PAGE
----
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Re: Color in pages

From: Jukka K. Korpela <jkorpela@cs.tut.fi>
Date: Sun, 21 Nov 2004 19:06:07 +0200 (EET)
To: kingmacro@kingmacro.net
Cc: www-validator@w3.org
Message-ID: <Pine.GSO.4.58.0411211859460.5420@korppi.cs.tut.fi>

On Sun, 21 Nov 2004, KM wrote:

> "A color value may either be a hexadecimal number (prefixed by a hash mark)"

The jargon word word "hash mark" means the number sign "#", but you surely
had guessed that.

> however if you validate a page containing, for example:
>
> <font color="FF0000">Hello</font>
>
> the validator shows "This Page Is Valid HTML 4.01 Transitional!",

That's because it is valid. Validation is formal, and it only covers those
aspects of markup that are defined at the formal level (basically, in the
DTD); see http://www.cs.tut.fi/~jkorpela/html/validation.html for a longer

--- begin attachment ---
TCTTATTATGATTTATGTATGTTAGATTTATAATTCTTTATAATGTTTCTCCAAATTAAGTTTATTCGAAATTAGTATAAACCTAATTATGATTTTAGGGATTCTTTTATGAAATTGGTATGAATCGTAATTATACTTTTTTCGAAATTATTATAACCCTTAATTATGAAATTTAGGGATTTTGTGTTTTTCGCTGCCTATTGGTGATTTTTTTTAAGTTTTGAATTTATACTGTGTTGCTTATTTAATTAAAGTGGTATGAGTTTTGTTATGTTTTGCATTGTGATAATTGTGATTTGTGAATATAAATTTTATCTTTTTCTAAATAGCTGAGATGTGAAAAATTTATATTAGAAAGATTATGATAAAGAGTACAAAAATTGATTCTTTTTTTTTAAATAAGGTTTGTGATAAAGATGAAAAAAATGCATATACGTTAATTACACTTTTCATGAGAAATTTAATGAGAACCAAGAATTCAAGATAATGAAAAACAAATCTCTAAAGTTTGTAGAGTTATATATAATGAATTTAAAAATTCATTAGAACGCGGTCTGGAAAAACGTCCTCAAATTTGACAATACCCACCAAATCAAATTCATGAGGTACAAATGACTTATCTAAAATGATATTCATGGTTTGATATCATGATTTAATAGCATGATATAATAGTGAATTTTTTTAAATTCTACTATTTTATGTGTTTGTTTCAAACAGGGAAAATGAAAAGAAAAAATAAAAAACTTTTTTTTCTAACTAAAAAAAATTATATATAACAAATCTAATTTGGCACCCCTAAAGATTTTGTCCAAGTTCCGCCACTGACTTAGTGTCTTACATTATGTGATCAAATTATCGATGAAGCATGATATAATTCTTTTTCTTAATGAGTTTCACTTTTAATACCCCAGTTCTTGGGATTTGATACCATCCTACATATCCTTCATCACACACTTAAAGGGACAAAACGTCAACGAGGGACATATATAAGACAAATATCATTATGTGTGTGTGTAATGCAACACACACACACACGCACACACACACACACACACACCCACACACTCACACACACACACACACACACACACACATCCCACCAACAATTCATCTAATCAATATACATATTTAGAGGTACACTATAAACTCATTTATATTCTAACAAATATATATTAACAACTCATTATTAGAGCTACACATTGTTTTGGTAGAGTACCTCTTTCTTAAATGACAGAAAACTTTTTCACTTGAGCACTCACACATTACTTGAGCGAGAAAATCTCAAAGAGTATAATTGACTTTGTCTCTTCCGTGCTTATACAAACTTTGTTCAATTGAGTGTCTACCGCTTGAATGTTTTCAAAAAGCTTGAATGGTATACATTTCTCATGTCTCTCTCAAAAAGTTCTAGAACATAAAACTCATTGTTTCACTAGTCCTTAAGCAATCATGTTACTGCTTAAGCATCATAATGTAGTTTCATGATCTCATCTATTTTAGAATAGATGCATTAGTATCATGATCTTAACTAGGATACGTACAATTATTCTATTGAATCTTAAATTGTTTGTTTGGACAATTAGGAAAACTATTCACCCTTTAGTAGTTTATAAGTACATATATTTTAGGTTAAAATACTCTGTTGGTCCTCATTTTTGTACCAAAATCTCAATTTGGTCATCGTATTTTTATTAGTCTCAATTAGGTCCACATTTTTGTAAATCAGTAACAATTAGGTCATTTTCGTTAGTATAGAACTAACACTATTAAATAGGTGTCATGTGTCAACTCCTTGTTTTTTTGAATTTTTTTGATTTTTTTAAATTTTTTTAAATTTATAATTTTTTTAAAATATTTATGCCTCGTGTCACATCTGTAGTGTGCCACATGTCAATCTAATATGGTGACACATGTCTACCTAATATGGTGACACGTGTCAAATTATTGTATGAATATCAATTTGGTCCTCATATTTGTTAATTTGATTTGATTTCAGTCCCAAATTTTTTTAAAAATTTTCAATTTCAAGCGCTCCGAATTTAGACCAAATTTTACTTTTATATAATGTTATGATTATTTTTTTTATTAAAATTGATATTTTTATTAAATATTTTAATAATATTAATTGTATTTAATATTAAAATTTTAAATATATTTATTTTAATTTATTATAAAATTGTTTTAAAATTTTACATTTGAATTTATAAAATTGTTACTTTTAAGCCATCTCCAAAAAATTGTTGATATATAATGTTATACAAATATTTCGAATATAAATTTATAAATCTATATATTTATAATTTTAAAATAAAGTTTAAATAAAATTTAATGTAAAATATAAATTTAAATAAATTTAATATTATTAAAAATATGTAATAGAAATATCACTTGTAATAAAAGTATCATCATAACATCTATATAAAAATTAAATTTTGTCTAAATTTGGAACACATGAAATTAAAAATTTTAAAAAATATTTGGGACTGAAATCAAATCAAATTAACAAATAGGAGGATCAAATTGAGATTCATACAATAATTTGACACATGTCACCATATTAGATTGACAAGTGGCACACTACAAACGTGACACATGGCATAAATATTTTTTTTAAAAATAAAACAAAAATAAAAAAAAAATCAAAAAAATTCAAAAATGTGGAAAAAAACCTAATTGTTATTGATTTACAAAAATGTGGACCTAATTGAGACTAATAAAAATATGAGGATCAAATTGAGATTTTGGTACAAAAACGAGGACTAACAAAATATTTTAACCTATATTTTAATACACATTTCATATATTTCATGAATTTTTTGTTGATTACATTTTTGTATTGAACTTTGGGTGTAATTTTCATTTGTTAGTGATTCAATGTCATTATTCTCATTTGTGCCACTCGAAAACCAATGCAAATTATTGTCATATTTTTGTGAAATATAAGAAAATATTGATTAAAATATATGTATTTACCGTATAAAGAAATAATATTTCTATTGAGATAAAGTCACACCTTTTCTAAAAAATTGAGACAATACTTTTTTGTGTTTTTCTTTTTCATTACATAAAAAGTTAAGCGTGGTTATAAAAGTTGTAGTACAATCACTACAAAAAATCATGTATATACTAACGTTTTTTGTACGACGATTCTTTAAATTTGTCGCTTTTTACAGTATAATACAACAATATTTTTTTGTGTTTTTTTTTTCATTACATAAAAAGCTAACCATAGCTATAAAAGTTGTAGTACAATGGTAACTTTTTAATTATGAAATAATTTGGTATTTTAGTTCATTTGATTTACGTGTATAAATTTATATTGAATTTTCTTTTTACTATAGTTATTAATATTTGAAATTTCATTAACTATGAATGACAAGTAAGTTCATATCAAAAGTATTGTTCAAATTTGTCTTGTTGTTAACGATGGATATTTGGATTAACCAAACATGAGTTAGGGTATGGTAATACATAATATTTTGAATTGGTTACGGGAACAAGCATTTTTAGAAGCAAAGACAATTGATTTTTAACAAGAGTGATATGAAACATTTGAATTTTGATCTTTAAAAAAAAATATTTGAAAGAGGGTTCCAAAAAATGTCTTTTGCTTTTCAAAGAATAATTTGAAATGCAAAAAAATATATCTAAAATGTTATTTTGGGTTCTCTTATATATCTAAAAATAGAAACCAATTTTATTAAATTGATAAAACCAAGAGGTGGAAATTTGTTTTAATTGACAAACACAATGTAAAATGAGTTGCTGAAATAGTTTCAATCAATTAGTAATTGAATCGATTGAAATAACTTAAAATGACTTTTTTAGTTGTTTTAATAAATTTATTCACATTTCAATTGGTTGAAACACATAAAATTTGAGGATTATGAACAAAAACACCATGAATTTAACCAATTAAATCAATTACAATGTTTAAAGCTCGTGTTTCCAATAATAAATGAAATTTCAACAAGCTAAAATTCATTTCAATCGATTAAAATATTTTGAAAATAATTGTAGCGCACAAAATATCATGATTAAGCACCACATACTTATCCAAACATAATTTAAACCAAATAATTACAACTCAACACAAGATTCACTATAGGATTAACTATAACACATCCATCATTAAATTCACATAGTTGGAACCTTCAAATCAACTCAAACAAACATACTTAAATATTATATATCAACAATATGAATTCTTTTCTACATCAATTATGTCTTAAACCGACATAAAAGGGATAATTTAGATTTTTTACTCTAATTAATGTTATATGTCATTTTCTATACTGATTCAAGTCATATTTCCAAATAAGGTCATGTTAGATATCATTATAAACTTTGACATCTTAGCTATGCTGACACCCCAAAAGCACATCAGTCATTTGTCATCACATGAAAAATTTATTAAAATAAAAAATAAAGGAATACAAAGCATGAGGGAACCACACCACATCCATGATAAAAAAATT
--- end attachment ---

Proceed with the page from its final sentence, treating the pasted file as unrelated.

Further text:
explanation.

In the DTD, the color attribute is declared as being of type CDATA. This
means that (almost) anything goes. But this only means that the DTD, and
hence validators, don't cover the rules for color attribute values.

> IE will ignore the lack of a # and render the page properly,

It is incorrect HTML, hence there is no "proper rendering"; error
processing is up to the browser.

> the HTTP specifications seem
> to say that its not valid HTML.

HTTP specifications do not define HTML at all.

> Unfortunately I didn't notice this until after I had gone through my
> entire site using IE making every page valid, and then tried opening
> it in Firefox.

Hint: Using CSS is superior to presentational HTML especially in
situations like this. What if you want to change #FF0000 to #F00000 later?
Using CSS, you would probably change one occurrence of the color specifier
only.

-- 
Jukka "Yucca" Korpela, http://www.cs.tut.fi/~jkorpela/
Received on Sunday, 21 November 2004 17:06:42 GMT

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